Thursday, May 30, 2024
HomeNewsWhere Is The Money? Zimbabwe’s Foreign Currency Looters

Where Is The Money? Zimbabwe’s Foreign Currency Looters

HARARE: Twelve months after the government of Zimbabwe vowed to launch an investigation to recover money that has been looted and stashed in foreign banks as a result of illicit financial flows, Zimbabwe is facing serious financial shortages.

Illicit financial flows are the illegal movements of money or capital from one country to another when funds are illegally gained or transferred across an international border.

According to the Zimbabwe Coalition for Debt and Development (Zimcodd), lost revenue through illicit financial flows is having far-reaching consequences on the fulfilment of social and economic rights.

It hinders the government’s ability to fund critical areas such as health, education, water and sanitation, and food security for the general population.

According to Zimcodd and the United Nations High-Level Panel on Illicit Financial Flows from Africa, the continent loses over US$50 billion annually from illicit financial outflows.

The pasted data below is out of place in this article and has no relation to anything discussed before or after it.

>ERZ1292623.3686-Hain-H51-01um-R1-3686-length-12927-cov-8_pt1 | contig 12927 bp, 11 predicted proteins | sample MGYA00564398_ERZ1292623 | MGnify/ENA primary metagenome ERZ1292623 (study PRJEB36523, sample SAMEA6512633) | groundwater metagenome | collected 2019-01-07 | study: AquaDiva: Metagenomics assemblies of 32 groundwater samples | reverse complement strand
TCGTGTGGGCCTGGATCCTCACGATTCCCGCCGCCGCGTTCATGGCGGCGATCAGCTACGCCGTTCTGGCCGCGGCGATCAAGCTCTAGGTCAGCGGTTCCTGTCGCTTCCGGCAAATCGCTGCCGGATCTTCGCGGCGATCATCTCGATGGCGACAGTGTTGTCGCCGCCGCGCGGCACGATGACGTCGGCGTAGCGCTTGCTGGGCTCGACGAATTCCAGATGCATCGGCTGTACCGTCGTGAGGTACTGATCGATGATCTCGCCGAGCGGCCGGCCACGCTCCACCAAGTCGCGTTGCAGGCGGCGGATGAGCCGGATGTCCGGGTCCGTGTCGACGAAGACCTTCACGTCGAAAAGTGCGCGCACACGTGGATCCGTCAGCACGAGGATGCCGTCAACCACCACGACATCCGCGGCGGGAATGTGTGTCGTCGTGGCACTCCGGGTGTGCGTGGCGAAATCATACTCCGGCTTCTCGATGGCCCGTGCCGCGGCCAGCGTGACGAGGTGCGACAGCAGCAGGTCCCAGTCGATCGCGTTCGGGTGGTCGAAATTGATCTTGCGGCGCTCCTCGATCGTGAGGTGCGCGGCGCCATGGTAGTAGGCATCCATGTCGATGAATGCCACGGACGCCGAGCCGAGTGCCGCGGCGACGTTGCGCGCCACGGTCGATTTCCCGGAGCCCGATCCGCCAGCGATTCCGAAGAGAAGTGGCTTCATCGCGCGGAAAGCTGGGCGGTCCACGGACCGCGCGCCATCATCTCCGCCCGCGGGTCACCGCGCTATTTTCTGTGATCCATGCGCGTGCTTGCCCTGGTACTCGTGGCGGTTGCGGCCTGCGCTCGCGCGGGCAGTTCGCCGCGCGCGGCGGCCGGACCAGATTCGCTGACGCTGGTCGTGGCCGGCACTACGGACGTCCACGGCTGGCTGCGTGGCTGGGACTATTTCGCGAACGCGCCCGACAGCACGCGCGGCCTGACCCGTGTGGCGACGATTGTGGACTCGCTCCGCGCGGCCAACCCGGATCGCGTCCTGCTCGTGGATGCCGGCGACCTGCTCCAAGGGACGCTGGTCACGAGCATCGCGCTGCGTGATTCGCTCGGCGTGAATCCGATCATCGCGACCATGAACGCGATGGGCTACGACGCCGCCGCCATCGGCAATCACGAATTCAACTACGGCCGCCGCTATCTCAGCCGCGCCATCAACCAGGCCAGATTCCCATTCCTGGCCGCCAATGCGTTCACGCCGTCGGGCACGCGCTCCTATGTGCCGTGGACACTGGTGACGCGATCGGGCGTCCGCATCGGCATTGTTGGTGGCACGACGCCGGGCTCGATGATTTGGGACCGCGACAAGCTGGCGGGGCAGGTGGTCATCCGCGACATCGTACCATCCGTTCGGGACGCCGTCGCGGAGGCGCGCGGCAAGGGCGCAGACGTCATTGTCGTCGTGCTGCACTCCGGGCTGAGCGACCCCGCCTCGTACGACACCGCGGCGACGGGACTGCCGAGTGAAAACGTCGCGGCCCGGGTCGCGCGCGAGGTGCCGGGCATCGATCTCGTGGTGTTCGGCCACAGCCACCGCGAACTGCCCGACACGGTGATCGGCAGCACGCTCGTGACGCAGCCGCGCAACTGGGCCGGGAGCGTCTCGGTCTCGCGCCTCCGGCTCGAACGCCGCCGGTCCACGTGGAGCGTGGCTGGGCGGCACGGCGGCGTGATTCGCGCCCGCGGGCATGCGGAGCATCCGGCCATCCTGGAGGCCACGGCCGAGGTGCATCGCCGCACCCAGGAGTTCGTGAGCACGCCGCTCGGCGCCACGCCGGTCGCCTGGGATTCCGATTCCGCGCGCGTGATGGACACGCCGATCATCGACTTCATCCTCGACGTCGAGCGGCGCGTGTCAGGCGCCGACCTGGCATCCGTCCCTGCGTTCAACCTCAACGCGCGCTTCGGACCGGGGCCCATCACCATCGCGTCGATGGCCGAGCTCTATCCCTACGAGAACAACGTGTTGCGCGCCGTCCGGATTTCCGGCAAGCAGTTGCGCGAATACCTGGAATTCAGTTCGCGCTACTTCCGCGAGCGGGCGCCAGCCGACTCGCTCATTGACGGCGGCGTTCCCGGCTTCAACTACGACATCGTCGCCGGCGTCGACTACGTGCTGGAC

Zimcodd Program Manager John Maketo in an interview said, “Recent research from Action for Southern Africa (ACTSA) revealed that US$8.8 billion is lost from Southern Africa, including Zimbabwe, on an annual basis through illicit financial outflows.”

“As a result of the externalized foreign currency ordinary people are suffering,” said Maketo.

“A significant number of the urban population lives in slums. Over the past one and half year period, an estimated 7,000 children have dropped out of school [in Zimbabwe] due to the fresh wave of hyperinflation that has eroded the value of the local currency and caused an increase in the prices of all goods,” he added.

November 2017 marked the beginning of President Emmerson Mnangagwa’s administration.

Then, the government sought to polish its credentials and lure foreign investors through its ‘Zimbabwe is Open for Business policy.

Soon after assuming the presidency, Mnangagwa launched an investigation into foreign currency looters who had stashed millions of US dollars in foreign banks, causing the country to suffer economic blockades due to the scarcity of foreign currency.

A list of the people and companies that had moved funds offshore illegally was compiled by the RBZ and was made public by several national newspapers, including The Herald, The Standard, Daily News and Newsday.

The so-called looter’s list indicated that Zimbabwe had lost over US $1 billion. It implicated the names of both individuals and firms labelled for externalizing foreign currency to foreign banks.